The Stockman’s Big Swinging Whip

by reader Matthew McCosker

I can credit two sources that have shaped my thinking on both economics, politics (I am quite apolitical these days), and finance. One is the Angry Bear blog, and the second is Warren Mosler.
On the bus this morning, I was glued to a post at Warren Mosler’s blog, where he responds to a David Stockman oped in the New York times:

The Stockman’s Big Swinging Whip 
 
 http://moslereconomics.com/2013/04/01/the-stockmans-big-swinging-whip/

The Stockman piece along with Warren’s commentary paints quite a picture, and spans quite a bit of economic history. In some places he agrees, but many he does not. Here Stockman appears to blame the state’s interference in free markets, and Warren correctly notes that the “free” market is completely dependent on a simple, but important product produced by the government – our currency, which is not created by the “free” market at all, the free market is a user only:

[Stockman] Instead, America will descend into an era of zero-sum austerity and virulent political conflict, extinguishing even today’s feeble remnants of economic growth.

This dyspeptic prospect results from the fact that we are now state-wrecked. With only brief interruptions, we’ve had eight decades of increasingly frenetic fiscal and monetary policy activism intended to counter the cyclical bumps and grinds of the free market and its purported tendency to under produce jobs and economic output. The toll has been heavy.

[Mosler] The currency itself is a simply public monopoly, and the restriction of supply by a monopolist as previously described, is, in this case the cause of unemployment and excess capacity in general.
A particular area of interest for me has been the inflation of the Seventies. Mostly, because it has become American economic folklore akin to Weimar or Zimbabwe inflation, where Volcker the dragon slayer stepped in to stop it. I am not totally convinced of this storyline. For example, one observation is why does inflation appears to track the Fed Funds rate quite closely during the decade, and then diverges in the early 80′s, and then seems to track more closely again (see both FRED charts. So the lower the Fed Funds rate the lower the CPI? Were Volcker’s hikes even necessary? It is no coincidence that oil prices started going up when the Texas Railroad Commissioner began to lose control over the price they set for oil (yes oil prices were regulated for a long time prior to the 70’s and the TRC was OPEC before there was OPEC), and foreign embargos caused price shocks. Warren has a few exchanges around inflation in his piece, but oil prices being the main culprit in the 70′s:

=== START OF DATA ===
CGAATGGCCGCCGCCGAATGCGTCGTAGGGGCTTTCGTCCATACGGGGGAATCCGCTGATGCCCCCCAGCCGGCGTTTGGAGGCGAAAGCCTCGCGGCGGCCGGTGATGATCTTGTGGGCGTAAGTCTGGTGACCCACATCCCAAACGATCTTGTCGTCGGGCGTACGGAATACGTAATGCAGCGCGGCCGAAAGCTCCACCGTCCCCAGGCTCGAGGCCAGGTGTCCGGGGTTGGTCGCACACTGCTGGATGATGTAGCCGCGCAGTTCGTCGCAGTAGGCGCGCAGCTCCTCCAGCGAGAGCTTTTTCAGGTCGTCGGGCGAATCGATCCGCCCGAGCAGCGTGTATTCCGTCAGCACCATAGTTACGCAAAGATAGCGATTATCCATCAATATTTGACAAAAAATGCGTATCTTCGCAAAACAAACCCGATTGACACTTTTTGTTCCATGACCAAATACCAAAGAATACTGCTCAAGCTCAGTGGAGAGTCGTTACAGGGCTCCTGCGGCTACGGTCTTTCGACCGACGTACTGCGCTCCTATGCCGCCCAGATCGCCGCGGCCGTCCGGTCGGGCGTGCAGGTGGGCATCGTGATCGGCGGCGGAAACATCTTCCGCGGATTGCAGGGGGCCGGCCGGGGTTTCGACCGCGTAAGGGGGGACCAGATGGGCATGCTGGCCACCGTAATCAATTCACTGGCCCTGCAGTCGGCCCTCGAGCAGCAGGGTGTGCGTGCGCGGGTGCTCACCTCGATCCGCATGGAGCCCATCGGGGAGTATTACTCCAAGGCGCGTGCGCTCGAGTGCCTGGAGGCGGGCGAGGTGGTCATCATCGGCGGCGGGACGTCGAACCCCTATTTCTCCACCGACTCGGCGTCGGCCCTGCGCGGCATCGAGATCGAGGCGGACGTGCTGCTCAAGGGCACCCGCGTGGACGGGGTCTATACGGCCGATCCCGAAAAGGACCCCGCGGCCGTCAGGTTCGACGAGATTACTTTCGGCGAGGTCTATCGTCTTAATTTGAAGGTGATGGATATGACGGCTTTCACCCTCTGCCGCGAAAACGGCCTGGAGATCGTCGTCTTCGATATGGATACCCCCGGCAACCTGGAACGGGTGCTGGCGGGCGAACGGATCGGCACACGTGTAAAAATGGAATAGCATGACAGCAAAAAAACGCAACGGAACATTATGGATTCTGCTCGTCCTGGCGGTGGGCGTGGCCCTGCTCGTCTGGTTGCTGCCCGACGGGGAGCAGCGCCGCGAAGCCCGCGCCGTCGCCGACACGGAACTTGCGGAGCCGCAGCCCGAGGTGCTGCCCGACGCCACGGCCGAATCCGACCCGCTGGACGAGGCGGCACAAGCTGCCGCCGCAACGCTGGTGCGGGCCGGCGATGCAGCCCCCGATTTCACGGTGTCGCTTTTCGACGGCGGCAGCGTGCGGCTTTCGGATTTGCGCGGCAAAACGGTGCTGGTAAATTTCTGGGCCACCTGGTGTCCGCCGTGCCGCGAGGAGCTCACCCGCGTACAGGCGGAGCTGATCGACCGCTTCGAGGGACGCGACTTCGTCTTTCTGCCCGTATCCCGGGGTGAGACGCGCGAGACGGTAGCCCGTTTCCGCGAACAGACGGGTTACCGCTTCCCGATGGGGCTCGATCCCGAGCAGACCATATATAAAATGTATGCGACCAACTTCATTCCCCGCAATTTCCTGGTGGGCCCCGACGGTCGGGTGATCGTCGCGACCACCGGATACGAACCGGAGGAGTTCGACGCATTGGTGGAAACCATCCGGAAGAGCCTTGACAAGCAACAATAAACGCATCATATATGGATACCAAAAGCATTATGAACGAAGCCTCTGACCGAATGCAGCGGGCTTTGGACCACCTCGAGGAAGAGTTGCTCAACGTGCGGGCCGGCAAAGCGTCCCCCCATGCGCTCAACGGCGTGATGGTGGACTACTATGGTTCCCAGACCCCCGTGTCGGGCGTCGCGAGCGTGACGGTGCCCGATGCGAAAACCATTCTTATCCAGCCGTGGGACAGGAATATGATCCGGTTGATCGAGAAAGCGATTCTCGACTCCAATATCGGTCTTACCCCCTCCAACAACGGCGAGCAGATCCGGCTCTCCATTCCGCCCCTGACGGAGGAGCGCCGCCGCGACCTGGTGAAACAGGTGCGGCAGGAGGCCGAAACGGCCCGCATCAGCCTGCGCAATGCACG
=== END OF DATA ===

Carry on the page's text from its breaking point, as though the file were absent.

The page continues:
[Stockman]  The Fed, which celebrates its centenary this year, fueled a roaring inflation in goods and commodities during the 1970s that was brought under control only by the iron resolve of Paul A. Volcker, its chairman from 1979 to 1987.

[Mosler ]It was the Saudis hiking price, not the Fed. Note that similar ‘inflation’ hit every nation in the world, regardless of ‘monetary policy’. And it ended a few years after president Carter deregulated natural gas in 1978, which resulted in electric utilities switching out of oil to natural gas, and even OPEC’s cutting of 15 million barrels per day of production failing to stop the collapse of oil prices.
Quantitative easing, which seems to be the most misunderstood and feared operation being conducted by the Fed is covered with the following exchange:

[Stockman] Since the S.&P. 500 first reached its current level, in March 2000, the mad money printers at the Federal Reserve have expanded their balance sheet sixfold (to $3.2 trillion from $500 billion).
[Mosler] And also debited/reduced/removed an equal amount of $US from Fed securities accounts. The net ‘dollar printing’ is 0.

[Stockman] Yet during that stretch, economic output has grown by an average of 1.7 percent a year (the slowest since the Civil War); real business investment has crawled forward at only 0.8 percent per year; and the payroll job count has crept up at a negligible 0.1 percent annually. Real median family income growth has dropped 8 percent, and the number of full-time middle class jobs, 6 percent. The real net worth of the “bottom” 90 percent has dropped by one-fourth. The number of food stamp and disability aid recipients has more than doubled, to 59 million, about one in five Americans.

[Mosler] Yes, and anyone who understood monetary operations knows exactly why QE did not add to sales/output/employment, as explained above.

The piece ends with agreement on banking regulation:

[Stockman] It would also require purging the corrosive financialization that has turned the economy into a giant casino since the 1970s. This would mean putting the great Wall Street banks out in the cold to compete as at-risk free enterprises, without access to cheap Fed loans or deposit insurance. Banks would be able to take deposits and make commercial loans, but be banned from trading, underwriting and money management in all its forms.

[Mosler] I happen to fully agree with narrow banking, as per my proposals.

You can read Warrens banking proposal here: http://moslereconomics.com/wp-content/pdfs/Proposals.pdf
 
In the end, there seem to be plenty of policy options. Unfortunately, there is a digging in of political heels
The Stockman piece is here:
Sundown in America
http://www.nytimes.com/2013/03/31/opinion/sunday/sundown-in-america.html?src=me&ref=general

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